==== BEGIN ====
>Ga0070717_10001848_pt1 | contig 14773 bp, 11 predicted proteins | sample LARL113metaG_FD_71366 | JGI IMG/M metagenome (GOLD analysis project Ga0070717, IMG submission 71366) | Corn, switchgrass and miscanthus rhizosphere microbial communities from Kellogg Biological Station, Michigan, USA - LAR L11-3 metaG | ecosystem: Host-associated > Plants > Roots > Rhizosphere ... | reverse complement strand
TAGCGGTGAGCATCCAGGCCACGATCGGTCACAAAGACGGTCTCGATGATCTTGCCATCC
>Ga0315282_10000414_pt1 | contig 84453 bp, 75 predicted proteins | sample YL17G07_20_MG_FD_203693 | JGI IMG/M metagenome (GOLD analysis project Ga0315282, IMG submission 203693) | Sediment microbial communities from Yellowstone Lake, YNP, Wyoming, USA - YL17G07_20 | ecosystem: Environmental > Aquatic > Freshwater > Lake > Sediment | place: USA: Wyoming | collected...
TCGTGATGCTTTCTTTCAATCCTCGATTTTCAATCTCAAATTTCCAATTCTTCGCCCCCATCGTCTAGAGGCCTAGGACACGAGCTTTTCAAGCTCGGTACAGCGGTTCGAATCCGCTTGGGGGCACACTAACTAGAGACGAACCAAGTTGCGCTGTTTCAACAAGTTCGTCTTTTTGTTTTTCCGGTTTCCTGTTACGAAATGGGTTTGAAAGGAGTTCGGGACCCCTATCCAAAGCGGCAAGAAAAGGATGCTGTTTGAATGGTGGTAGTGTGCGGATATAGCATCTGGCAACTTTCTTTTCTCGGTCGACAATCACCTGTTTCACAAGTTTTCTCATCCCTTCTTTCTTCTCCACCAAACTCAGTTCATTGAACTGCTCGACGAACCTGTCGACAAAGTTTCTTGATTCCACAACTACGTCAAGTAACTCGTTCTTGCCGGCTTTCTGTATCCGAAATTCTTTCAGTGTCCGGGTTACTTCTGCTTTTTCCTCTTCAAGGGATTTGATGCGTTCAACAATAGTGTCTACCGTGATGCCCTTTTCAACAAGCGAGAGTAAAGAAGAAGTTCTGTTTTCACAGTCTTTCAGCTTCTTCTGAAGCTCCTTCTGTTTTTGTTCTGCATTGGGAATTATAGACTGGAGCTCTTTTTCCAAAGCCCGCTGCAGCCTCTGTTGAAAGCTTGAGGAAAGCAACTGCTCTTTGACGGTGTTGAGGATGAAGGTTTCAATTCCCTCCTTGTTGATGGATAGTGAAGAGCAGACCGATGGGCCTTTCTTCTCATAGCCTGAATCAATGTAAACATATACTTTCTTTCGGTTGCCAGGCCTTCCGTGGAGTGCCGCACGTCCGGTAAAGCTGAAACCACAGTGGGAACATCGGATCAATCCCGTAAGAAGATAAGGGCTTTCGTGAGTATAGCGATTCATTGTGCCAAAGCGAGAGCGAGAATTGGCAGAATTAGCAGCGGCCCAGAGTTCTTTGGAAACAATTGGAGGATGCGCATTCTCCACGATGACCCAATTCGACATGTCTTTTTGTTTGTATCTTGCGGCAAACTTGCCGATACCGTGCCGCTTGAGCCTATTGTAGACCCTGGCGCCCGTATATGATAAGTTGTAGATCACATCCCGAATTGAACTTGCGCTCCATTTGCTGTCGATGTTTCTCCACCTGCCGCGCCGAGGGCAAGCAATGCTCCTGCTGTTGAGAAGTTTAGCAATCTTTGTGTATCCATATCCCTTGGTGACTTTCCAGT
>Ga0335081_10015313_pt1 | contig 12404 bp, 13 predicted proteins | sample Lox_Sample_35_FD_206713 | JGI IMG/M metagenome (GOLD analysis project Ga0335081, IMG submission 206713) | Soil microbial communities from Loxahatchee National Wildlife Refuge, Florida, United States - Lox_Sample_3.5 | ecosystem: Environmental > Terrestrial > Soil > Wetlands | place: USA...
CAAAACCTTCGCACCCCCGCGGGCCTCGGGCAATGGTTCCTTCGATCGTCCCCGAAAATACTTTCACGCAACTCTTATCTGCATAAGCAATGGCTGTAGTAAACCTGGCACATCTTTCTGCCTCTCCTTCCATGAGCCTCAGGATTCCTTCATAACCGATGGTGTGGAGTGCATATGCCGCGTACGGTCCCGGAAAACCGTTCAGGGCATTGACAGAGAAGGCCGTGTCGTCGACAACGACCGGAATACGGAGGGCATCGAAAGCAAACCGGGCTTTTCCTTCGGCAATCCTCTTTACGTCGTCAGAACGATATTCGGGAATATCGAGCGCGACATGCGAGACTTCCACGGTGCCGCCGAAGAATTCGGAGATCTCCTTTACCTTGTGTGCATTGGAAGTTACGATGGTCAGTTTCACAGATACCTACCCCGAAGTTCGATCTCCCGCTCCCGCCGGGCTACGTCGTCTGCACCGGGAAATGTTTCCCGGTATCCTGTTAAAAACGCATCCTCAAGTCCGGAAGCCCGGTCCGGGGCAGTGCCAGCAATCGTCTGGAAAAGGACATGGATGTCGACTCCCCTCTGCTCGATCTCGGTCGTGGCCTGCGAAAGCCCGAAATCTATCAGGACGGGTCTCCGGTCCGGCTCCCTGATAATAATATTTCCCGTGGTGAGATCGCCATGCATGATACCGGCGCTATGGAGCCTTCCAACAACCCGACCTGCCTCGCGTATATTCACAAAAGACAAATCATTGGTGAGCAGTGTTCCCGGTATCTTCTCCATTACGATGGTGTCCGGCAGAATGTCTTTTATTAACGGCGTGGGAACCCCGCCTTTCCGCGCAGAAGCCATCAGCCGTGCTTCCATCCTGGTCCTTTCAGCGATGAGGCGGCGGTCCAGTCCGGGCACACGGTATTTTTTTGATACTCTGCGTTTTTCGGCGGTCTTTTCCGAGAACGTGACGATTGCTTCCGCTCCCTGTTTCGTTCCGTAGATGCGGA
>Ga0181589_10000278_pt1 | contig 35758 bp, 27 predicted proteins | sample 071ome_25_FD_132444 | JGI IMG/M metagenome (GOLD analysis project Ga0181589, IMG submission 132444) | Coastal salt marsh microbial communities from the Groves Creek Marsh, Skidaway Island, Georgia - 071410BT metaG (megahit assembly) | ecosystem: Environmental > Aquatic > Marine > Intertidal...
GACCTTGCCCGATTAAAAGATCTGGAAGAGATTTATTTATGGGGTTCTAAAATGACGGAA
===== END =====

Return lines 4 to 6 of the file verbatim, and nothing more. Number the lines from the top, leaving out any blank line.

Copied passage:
TCGTGATGCTTTCTTTCAATCCTCGATTTTCAATCTCAAATTTCCAATTCTTCGCCCCCATCGTCTAGAGGCCTAGGACACGAGCTTTTCAAGCTCGGTACAGCGGTTCGAATCCGCTTGGGGGCACACTAACTAGAGACGAACCAAGTTGCGCTGTTTCAACAAGTTCGTCTTTTTGTTTTTCCGGTTTCCTGTTACGAAATGGGTTTGAAAGGAGTTCGGGACCCCTATCCAAAGCGGCAAGAAAAGGATGCTGTTTGAATGGTGGTAGTGTGCGGATATAGCATCTGGCAACTTTCTTTTCTCGGTCGACAATCACCTGTTTCACAAGTTTTCTCATCCCTTCTTTCTTCTCCACCAAACTCAGTTCATTGAACTGCTCGACGAACCTGTCGACAAAGTTTCTTGATTCCACAACTACGTCAAGTAACTCGTTCTTGCCGGCTTTCTGTATCCGAAATTCTTTCAGTGTCCGGGTTACTTCTGCTTTTTCCTCTTCAAGGGATTTGATGCGTTCAACAATAGTGTCTACCGTGATGCCCTTTTCAACAAGCGAGAGTAAAGAAGAAGTTCTGTTTTCACAGTCTTTCAGCTTCTTCTGAAGCTCCTTCTGTTTTTGTTCTGCATTGGGAATTATAGACTGGAGCTCTTTTTCCAAAGCCCGCTGCAGCCTCTGTTGAAAGCTTGAGGAAAGCAACTGCTCTTTGACGGTGTTGAGGATGAAGGTTTCAATTCCCTCCTTGTTGATGGATAGTGAAGAGCAGACCGATGGGCCTTTCTTCTCATAGCCTGAATCAATGTAAACATATACTTTCTTTCGGTTGCCAGGCCTTCCGTGGAGTGCCGCACGTCCGGTAAAGCTGAAACCACAGTGGGAACATCGGATCAATCCCGTAAGAAGATAAGGGCTTTCGTGAGTATAGCGATTCATTGTGCCAAAGCGAGAGCGAGAATTGGCAGAATTAGCAGCGGCCCAGAGTTCTTTGGAAACAATTGGAGGATGCGCATTCTCCACGATGACCCAATTCGACATGTCTTTTTGTTTGTATCTTGCGGCAAACTTGCCGATACCGTGCCGCTTGAGCCTATTGTAGACCCTGGCGCCCGTATATGATAAGTTGTAGATCACATCCCGAATTGAACTTGCGCTCCATTTGCTGTCGATGTTTCTCCACCTGCCGCGCCGAGGGCAAGCAATGCTCCTGCTGTTGAGAAGTTTAGCAATCTTTGTGTATCCATATCCCTTGGTGACTTTCCAGT
>Ga0335081_10015313_pt1 | contig 12404 bp, 13 predicted proteins | sample Lox_Sample_35_FD_206713 | JGI IMG/M metagenome (GOLD analysis project Ga0335081, IMG submission 206713) | Soil microbial communities from Loxahatchee National Wildlife Refuge, Florida, United States - Lox_Sample_3.5 | ecosystem: Environmental > Terrestrial > Soil > Wetlands | place: USA...
CAAAACCTTCGCACCCCCGCGGGCCTCGGGCAATGGTTCCTTCGATCGTCCCCGAAAATACTTTCACGCAACTCTTATCTGCATAAGCAATGGCTGTAGTAAACCTGGCACATCTTTCTGCCTCTCCTTCCATGAGCCTCAGGATTCCTTCATAACCGATGGTGTGGAGTGCATATGCCGCGTACGGTCCCGGAAAACCGTTCAGGGCATTGACAGAGAAGGCCGTGTCGTCGACAACGACCGGAATACGGAGGGCATCGAAAGCAAACCGGGCTTTTCCTTCGGCAATCCTCTTTACGTCGTCAGAACGATATTCGGGAATATCGAGCGCGACATGCGAGACTTCCACGGTGCCGCCGAAGAATTCGGAGATCTCCTTTACCTTGTGTGCATTGGAAGTTACGATGGTCAGTTTCACAGATACCTACCCCGAAGTTCGATCTCCCGCTCCCGCCGGGCTACGTCGTCTGCACCGGGAAATGTTTCCCGGTATCCTGTTAAAAACGCATCCTCAAGTCCGGAAGCCCGGTCCGGGGCAGTGCCAGCAATCGTCTGGAAAAGGACATGGATGTCGACTCCCCTCTGCTCGATCTCGGTCGTGGCCTGCGAAAGCCCGAAATCTATCAGGACGGGTCTCCGGTCCGGCTCCCTGATAATAATATTTCCCGTGGTGAGATCGCCATGCATGATACCGGCGCTATGGAGCCTTCCAACAACCCGACCTGCCTCGCGTATATTCACAAAAGACAAATCATTGGTGAGCAGTGTTCCCGGTATCTTCTCCATTACGATGGTGTCCGGCAGAATGTCTTTTATTAACGGCGTGGGAACCCCGCCTTTCCGCGCAGAAGCCATCAGCCGTGCTTCCATCCTGGTCCTTTCAGCGATGAGGCGGCGGTCCAGTCCGGGCACACGGTATTTTTTTGATACTCTGCGTTTTTCGGCGGTCTTTTCCGAGAACGTGACGATTGCTTCCGCTCCCTGTTTCGTTCCGTAGATGCGGA